Learn : Dog Nutrition Basics
Adding Healthful Oils to a Dog's Diet Regimen
The market for dietary supplements is booming, valued at approximately $35 billion in 2018 and expected to grow to $57 Billion by 2024. Oil supplements can be an effective part of an overall dietary plan for humans, but what about dogs? Are the health benefits similar, and are they safe for canine consumption?
Before adding any supplements to your dog’s routine, talk to your veterinarian. If you are already feeding your dog food marked as “complete and balanced” by the AAFCO (American Association of Feed Control Officials), she is getting all the nutrients she needs under normal circumstances. Additional oil supplements may offer additional health benefits, but research into the effects is limited, and in some cases, there is a risk for overdosing on certain substances leading to toxicity.
Also, keep in mind that dietary supplements are regulated very differently than drugs. Dietary supplements are not reviewed by the US Food and Drug Administration (FDA) to ensure product effectiveness, safety, or quality. More importantly, while drug manufacturers must prove that a drug is safe and effective before it is sold, the FDA must prove that a supplement is unsafe.
Fish oil can be a rich source of two key omega-3 fatty acids: eicosapentaenoic acid (EPA) docosahexaenoic acid (DHA). For dogs with joint pain, fish oil may help alleviate symptoms to some extent, though severe cases could require additional medications from your veterinarian.
For dogs with heart disease or heart failure, omega-3 fatty acids in fish oil may reduce inflammation, muscle loss, and abnormal heart rhythms (arrhythmia). While omega-3 acids can help prevent coronary artery disease in humans, this condition does not exist in dogs.
Some dogs with kidney disease may also see reduced proteins in their urine as a benefit of fish oil or omega-3 supplementation, though research into the subject is limited, and we do not understand the exact mechanism at work.
While there are several types of fish oil available, natural triglyceride oil is the most common and the easiest for a dog’s body to absorb.
While you may think of olive oil as a cooking oil or a key part of your favorite salad dressing, parents of pet athletes often use the oil as an effective additive to high-performance kibble to further boost fat and calorie intake. While this can be useful for extremely active dogs, typical house dogs usually do not need the added calories, which can lead to weight gain.
While olive oils do contain both omega-6 and omega-3 fatty acids, other oils offer higher levels per volume and would be a more effective way to add these nutrients to your dog’s diet.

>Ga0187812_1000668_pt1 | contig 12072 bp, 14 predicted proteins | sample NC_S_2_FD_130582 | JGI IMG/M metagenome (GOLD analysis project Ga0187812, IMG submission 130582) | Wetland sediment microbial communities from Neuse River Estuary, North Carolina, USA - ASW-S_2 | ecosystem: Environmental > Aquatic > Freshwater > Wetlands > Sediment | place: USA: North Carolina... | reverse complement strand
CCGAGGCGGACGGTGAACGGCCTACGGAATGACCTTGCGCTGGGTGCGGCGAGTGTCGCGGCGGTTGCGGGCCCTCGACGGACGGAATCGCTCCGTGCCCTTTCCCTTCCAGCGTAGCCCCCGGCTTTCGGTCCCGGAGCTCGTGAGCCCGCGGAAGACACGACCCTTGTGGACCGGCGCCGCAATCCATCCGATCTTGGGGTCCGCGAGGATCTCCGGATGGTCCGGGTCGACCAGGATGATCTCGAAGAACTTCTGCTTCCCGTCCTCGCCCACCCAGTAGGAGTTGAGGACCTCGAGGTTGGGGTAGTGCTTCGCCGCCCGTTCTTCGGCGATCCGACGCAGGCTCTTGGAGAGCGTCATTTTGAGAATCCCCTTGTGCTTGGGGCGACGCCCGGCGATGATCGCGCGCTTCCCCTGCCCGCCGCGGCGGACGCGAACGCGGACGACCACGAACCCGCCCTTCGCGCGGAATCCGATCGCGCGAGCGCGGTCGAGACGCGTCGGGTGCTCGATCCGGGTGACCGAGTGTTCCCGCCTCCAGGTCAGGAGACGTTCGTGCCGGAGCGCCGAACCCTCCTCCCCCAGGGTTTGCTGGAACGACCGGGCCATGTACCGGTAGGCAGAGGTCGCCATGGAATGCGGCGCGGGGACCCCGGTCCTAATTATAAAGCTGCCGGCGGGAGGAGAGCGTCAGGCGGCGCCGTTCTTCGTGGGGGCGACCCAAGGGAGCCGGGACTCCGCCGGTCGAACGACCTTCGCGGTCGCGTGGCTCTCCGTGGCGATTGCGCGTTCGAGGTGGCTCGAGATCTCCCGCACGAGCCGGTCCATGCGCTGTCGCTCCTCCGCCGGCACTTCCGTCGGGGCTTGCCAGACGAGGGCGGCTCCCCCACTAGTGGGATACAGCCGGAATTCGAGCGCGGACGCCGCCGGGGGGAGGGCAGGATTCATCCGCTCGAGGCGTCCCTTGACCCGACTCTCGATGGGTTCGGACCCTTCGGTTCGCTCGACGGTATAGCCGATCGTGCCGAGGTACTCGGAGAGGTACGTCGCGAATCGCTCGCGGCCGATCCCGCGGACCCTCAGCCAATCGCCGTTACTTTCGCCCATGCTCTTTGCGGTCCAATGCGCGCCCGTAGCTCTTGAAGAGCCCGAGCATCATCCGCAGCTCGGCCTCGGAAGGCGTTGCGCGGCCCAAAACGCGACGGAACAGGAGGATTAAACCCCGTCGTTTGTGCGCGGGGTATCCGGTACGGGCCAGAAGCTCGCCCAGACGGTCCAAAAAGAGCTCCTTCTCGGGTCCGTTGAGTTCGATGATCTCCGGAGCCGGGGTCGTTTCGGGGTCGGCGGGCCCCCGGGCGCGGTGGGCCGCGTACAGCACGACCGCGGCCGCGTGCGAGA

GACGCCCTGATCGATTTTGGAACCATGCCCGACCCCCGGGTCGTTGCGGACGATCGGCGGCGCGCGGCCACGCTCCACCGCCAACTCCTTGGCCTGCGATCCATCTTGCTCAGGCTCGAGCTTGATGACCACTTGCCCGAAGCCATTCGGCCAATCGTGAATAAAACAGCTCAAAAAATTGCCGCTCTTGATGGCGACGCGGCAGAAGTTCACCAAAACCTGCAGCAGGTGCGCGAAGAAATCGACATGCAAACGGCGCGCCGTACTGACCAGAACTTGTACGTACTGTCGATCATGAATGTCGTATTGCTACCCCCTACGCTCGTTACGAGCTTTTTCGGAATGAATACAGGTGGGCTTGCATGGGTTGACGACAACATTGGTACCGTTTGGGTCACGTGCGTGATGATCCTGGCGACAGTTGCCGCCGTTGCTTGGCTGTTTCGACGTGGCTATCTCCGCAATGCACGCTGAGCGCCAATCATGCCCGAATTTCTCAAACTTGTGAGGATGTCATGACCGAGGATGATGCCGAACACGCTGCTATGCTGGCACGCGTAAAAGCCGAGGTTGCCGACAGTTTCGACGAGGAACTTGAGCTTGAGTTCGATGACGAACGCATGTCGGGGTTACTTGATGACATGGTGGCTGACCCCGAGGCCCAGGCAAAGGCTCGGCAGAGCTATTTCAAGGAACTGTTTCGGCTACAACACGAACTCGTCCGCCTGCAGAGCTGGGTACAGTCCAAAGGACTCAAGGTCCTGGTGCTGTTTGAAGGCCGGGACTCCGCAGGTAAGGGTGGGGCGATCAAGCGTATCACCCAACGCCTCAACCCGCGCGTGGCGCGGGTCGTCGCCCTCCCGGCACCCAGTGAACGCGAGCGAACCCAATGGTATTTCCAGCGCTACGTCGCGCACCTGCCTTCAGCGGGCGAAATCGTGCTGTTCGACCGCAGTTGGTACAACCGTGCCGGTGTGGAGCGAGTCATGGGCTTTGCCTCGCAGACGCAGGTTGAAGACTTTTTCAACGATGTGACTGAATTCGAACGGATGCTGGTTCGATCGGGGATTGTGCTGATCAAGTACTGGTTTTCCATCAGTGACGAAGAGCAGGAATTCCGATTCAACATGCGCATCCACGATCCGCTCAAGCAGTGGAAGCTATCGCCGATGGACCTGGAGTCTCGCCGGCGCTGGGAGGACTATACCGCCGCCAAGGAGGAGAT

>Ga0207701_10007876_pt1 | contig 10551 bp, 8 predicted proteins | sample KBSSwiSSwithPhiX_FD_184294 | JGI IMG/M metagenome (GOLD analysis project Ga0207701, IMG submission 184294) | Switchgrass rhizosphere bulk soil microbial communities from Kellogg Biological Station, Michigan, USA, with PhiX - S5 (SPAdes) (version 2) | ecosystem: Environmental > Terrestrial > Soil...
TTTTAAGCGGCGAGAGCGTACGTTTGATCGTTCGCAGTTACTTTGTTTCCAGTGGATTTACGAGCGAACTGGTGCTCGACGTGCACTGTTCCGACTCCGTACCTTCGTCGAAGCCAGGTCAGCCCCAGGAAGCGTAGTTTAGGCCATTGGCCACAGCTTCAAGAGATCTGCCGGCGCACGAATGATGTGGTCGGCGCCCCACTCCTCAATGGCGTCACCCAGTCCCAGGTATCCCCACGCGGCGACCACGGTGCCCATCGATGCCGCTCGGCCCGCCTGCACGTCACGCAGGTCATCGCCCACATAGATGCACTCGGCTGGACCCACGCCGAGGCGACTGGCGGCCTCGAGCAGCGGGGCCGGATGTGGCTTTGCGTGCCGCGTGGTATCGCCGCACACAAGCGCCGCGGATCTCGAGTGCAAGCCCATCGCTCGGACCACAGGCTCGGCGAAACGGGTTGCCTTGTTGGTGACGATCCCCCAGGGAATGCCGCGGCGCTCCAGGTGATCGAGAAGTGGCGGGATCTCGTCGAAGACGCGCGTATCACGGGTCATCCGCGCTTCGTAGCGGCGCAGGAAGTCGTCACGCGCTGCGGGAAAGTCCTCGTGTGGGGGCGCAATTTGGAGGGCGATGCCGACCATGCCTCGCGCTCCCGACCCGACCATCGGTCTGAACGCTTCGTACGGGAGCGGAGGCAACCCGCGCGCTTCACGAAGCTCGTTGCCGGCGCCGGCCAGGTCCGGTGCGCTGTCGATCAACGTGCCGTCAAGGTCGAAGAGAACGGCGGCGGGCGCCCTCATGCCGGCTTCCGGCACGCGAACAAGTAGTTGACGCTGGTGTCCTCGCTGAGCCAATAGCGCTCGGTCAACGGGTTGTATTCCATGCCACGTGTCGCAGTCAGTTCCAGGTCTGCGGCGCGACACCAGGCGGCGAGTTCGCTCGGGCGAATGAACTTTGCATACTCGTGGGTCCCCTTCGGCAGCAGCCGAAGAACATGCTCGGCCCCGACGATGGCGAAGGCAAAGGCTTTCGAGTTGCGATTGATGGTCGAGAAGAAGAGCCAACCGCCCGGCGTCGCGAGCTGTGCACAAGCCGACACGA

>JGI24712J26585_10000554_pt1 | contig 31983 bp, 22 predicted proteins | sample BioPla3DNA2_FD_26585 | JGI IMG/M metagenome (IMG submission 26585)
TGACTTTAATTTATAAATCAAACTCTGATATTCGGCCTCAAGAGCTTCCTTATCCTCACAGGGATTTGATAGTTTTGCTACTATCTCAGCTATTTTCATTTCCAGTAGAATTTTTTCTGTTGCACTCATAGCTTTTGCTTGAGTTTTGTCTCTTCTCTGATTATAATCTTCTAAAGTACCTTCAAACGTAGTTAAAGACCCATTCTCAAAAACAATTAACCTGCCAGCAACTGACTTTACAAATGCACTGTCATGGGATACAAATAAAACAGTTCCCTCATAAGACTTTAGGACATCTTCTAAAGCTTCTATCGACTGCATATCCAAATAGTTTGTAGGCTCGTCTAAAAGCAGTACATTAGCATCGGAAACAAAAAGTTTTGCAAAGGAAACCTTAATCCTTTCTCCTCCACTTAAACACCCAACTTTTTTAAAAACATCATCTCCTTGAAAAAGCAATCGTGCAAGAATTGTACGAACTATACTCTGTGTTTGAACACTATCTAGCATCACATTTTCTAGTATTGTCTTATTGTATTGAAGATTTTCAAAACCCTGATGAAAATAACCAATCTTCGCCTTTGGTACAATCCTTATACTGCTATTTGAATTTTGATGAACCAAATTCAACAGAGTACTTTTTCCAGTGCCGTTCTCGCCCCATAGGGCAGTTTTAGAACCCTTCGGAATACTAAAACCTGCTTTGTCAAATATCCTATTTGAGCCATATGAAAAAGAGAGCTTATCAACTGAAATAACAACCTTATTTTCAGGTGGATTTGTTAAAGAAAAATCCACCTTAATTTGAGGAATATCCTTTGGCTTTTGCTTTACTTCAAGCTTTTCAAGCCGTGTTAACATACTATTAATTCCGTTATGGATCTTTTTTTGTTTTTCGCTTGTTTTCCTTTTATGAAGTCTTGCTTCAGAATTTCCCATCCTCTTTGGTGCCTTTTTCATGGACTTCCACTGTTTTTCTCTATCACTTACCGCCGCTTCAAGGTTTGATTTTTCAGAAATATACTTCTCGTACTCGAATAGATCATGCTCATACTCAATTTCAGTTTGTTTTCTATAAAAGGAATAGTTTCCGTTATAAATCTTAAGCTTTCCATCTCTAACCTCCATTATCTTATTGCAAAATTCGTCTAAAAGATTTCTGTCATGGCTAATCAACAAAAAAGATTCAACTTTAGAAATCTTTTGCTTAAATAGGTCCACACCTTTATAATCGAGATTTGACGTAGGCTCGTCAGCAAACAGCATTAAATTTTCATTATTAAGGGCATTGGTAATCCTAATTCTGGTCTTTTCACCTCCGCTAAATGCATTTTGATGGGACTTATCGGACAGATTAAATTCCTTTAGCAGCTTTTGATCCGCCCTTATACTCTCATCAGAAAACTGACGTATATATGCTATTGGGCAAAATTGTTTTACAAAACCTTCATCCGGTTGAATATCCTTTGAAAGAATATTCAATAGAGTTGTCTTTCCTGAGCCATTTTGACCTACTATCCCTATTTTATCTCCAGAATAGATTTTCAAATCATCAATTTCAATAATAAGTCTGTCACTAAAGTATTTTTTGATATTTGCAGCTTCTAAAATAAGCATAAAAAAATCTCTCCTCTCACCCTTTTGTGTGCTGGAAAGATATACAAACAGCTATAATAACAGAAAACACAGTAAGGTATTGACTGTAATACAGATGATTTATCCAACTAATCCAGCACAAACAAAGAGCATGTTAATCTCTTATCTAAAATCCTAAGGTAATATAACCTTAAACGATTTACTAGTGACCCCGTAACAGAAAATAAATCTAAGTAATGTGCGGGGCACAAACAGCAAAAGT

Cod Liver Oil
Compared to typical fish oils, cod liver oil contains lower levels of omega-3 and omega-6 fatty acids, along with higher levels of vitamins A and D. Because of this, doses of cod liver oil that would provide enough omega-3s to benefit dogs with heart failure, for example, would unbalance the diet or cause doses of vitamins A and D which aren’t necessary and may be harmful.
Linseed or Flaxseed Oil
Sourced from the flax plant, linseed oil (also known as flax oil or flaxseed oil) is a plant-based triglyceride that contains an unusually large amount of the fatty acid ALA (Alpha-linolenic acid). Compared to DHA and EPA sourced from fish oil or algae, plant-based ALAs are less effective at reducing joint inflammation or treating other chronic diseases. Flax or linseed oil has been used as an additive to help maintain a shiny, healthy coat and skin in dogs.
Because dogs and cats cannot synthesize linoleic acid (LA), a dietary source is important to maintain a healthier skin and coat. While many commercially-produced dog foods provide sufficient levels of LA and other omega-6 acids for most, vegetable oils like sunflower oil are touted as an effective supplemental source. However, sunflower oil does not contain significant levels of arachidonic acid (AA or ARA), an omega-6 acid that is only found in quantity in animal fats.
In recent years, people have touted coconut oil as an immune boosting, anti-inflammatory, anti-fungal, metabolism boosting, Alzheimer’s-fighting wonder product. While some wild claims have been debunked, coconut oil does offer the benefit of high levels of Medium Chain Triglycerides (MCTs). While limited studies have shown that several components of MCTs, such as lauric acid, capric acid, and caprylic acid offer anti-fungal, anti-viral, and antibacterial benefits for a human immune system, results are inconclusive in dogs and additional research is needed.
Coconut oil may have some benefit in treating dry skin and atopic dermatitis and may help wounds heal more quickly. The oil may also help treat some cognitive dysfunctions and reduce seizure frequency when provided at higher doses. Internally, the oil provides a different pathway of absorption of MCTs, which play a role in addressing conditions such as inflammatory bowel disease and Lymphangectasia (poor bowel absorption).
Like most plant-sourced oils, coconut oil does not have high levels of omega-3 and omega-6 fatty acids, and what it does contain is not readily absorbed in dogs’ bodies. Other touted benefits, including cancer prevention, weight loss, and periodontal disease prevention have no proven scientific basis.
The Bottom Line: Talk to Your Vet
In most cases, a high quality, commercially-produced diet, especially those created by a veterinary nutritionist, should contain all of the important nutrients your dog needs to maintain good health. Because there are potentially serious side effects that can come along with the benefits of oil supplements, we recommend that you always talk to your veterinarian before proceeding. He will know about your dog’s specific dietary needs, overall health, and what nutrients she is and is not getting in her existing diet.